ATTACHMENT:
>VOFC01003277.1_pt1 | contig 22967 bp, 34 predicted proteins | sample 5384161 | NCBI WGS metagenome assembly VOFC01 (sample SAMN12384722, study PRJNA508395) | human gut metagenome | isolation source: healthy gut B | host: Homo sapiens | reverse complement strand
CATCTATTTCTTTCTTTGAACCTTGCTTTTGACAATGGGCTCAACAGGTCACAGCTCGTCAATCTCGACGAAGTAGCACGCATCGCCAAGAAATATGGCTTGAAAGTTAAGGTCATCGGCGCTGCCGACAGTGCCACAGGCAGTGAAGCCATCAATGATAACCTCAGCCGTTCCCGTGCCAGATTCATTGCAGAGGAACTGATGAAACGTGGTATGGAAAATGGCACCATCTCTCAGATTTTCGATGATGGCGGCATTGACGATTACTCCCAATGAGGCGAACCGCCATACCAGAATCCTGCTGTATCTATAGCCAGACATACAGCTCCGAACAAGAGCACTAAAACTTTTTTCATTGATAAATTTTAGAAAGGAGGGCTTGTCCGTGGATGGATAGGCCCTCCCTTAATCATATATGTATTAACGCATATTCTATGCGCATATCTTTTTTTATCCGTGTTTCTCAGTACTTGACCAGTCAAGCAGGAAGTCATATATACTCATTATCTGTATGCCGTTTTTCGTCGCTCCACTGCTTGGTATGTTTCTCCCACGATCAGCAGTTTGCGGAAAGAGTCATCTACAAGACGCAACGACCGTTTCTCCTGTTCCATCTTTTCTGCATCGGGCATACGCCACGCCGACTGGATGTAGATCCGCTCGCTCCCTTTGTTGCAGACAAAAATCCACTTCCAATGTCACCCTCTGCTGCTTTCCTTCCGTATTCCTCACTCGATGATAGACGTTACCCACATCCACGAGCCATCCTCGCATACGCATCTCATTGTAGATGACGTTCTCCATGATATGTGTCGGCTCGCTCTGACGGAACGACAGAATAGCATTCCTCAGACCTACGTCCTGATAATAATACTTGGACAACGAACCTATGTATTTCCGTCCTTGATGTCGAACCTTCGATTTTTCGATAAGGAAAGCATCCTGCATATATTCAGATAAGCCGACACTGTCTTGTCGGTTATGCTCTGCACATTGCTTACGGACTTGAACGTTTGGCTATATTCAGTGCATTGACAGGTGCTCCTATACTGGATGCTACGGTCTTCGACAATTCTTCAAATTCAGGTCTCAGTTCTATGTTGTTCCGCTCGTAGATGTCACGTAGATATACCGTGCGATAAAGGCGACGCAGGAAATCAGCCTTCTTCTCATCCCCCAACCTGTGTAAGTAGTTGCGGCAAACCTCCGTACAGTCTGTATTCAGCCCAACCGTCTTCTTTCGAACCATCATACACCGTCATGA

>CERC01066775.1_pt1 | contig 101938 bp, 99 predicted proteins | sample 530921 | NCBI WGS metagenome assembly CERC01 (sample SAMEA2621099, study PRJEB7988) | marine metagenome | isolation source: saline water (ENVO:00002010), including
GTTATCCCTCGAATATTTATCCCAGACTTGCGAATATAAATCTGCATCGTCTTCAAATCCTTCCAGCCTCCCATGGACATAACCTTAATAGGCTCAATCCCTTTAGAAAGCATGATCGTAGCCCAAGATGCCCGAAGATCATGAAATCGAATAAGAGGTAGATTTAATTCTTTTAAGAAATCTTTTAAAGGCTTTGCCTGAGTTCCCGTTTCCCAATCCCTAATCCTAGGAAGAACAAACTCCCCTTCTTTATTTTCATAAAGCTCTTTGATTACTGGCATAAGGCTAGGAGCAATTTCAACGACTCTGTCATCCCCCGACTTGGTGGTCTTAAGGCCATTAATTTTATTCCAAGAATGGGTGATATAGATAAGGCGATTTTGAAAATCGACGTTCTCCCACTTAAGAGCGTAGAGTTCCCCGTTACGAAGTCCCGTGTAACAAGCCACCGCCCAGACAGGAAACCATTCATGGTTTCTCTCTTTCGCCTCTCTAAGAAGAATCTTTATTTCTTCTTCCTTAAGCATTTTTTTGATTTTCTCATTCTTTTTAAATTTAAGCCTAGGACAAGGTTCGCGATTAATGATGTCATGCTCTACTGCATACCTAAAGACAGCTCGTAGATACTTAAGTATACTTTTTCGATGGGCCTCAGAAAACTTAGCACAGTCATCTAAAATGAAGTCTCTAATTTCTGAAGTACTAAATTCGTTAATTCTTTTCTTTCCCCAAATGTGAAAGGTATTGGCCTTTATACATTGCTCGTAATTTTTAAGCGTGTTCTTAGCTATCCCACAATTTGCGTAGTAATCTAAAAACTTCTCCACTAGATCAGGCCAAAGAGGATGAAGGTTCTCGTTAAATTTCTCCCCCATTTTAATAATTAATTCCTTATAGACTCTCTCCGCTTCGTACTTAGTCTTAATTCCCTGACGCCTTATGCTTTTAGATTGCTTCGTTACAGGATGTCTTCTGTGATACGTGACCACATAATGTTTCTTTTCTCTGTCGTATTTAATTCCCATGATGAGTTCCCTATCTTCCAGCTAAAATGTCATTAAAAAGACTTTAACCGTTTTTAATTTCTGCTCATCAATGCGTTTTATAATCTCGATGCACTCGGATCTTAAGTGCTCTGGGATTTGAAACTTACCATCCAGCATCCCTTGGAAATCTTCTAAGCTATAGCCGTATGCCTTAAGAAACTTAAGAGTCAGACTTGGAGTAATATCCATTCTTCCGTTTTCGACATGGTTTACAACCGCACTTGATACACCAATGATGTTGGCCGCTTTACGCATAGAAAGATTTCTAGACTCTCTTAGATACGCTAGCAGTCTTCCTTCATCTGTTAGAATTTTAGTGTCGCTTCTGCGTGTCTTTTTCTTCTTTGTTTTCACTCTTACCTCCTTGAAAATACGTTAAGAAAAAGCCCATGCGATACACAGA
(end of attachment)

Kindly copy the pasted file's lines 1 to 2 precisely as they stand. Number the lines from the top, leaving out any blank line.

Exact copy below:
>VOFC01003277.1_pt1 | contig 22967 bp, 34 predicted proteins | sample 5384161 | NCBI WGS metagenome assembly VOFC01 (sample SAMN12384722, study PRJNA508395) | human gut metagenome | isolation source: healthy gut B | host: Homo sapiens | reverse complement strand
CATCTATTTCTTTCTTTGAACCTTGCTTTTGACAATGGGCTCAACAGGTCACAGCTCGTCAATCTCGACGAAGTAGCACGCATCGCCAAGAAATATGGCTTGAAAGTTAAGGTCATCGGCGCTGCCGACAGTGCCACAGGCAGTGAAGCCATCAATGATAACCTCAGCCGTTCCCGTGCCAGATTCATTGCAGAGGAACTGATGAAACGTGGTATGGAAAATGGCACCATCTCTCAGATTTTCGATGATGGCGGCATTGACGATTACTCCCAATGAGGCGAACCGCCATACCAGAATCCTGCTGTATCTATAGCCAGACATACAGCTCCGAACAAGAGCACTAAAACTTTTTTCATTGATAAATTTTAGAAAGGAGGGCTTGTCCGTGGATGGATAGGCCCTCCCTTAATCATATATGTATTAACGCATATTCTATGCGCATATCTTTTTTTATCCGTGTTTCTCAGTACTTGACCAGTCAAGCAGGAAGTCATATATACTCATTATCTGTATGCCGTTTTTCGTCGCTCCACTGCTTGGTATGTTTCTCCCACGATCAGCAGTTTGCGGAAAGAGTCATCTACAAGACGCAACGACCGTTTCTCCTGTTCCATCTTTTCTGCATCGGGCATACGCCACGCCGACTGGATGTAGATCCGCTCGCTCCCTTTGTTGCAGACAAAAATCCACTTCCAATGTCACCCTCTGCTGCTTTCCTTCCGTATTCCTCACTCGATGATAGACGTTACCCACATCCACGAGCCATCCTCGCATACGCATCTCATTGTAGATGACGTTCTCCATGATATGTGTCGGCTCGCTCTGACGGAACGACAGAATAGCATTCCTCAGACCTACGTCCTGATAATAATACTTGGACAACGAACCTATGTATTTCCGTCCTTGATGTCGAACCTTCGATTTTTCGATAAGGAAAGCATCCTGCATATATTCAGATAAGCCGACACTGTCTTGTCGGTTATGCTCTGCACATTGCTTACGGACTTGAACGTTTGGCTATATTCAGTGCATTGACAGGTGCTCCTATACTGGATGCTACGGTCTTCGACAATTCTTCAAATTCAGGTCTCAGTTCTATGTTGTTCCGCTCGTAGATGTCACGTAGATATACCGTGCGATAAAGGCGACGCAGGAAATCAGCCTTCTTCTCATCCCCCAACCTGTGTAAGTAGTTGCGGCAAACCTCCGTACAGTCTGTATTCAGCCCAACCGTCTTCTTTCGAACCATCATACACCGTCATGA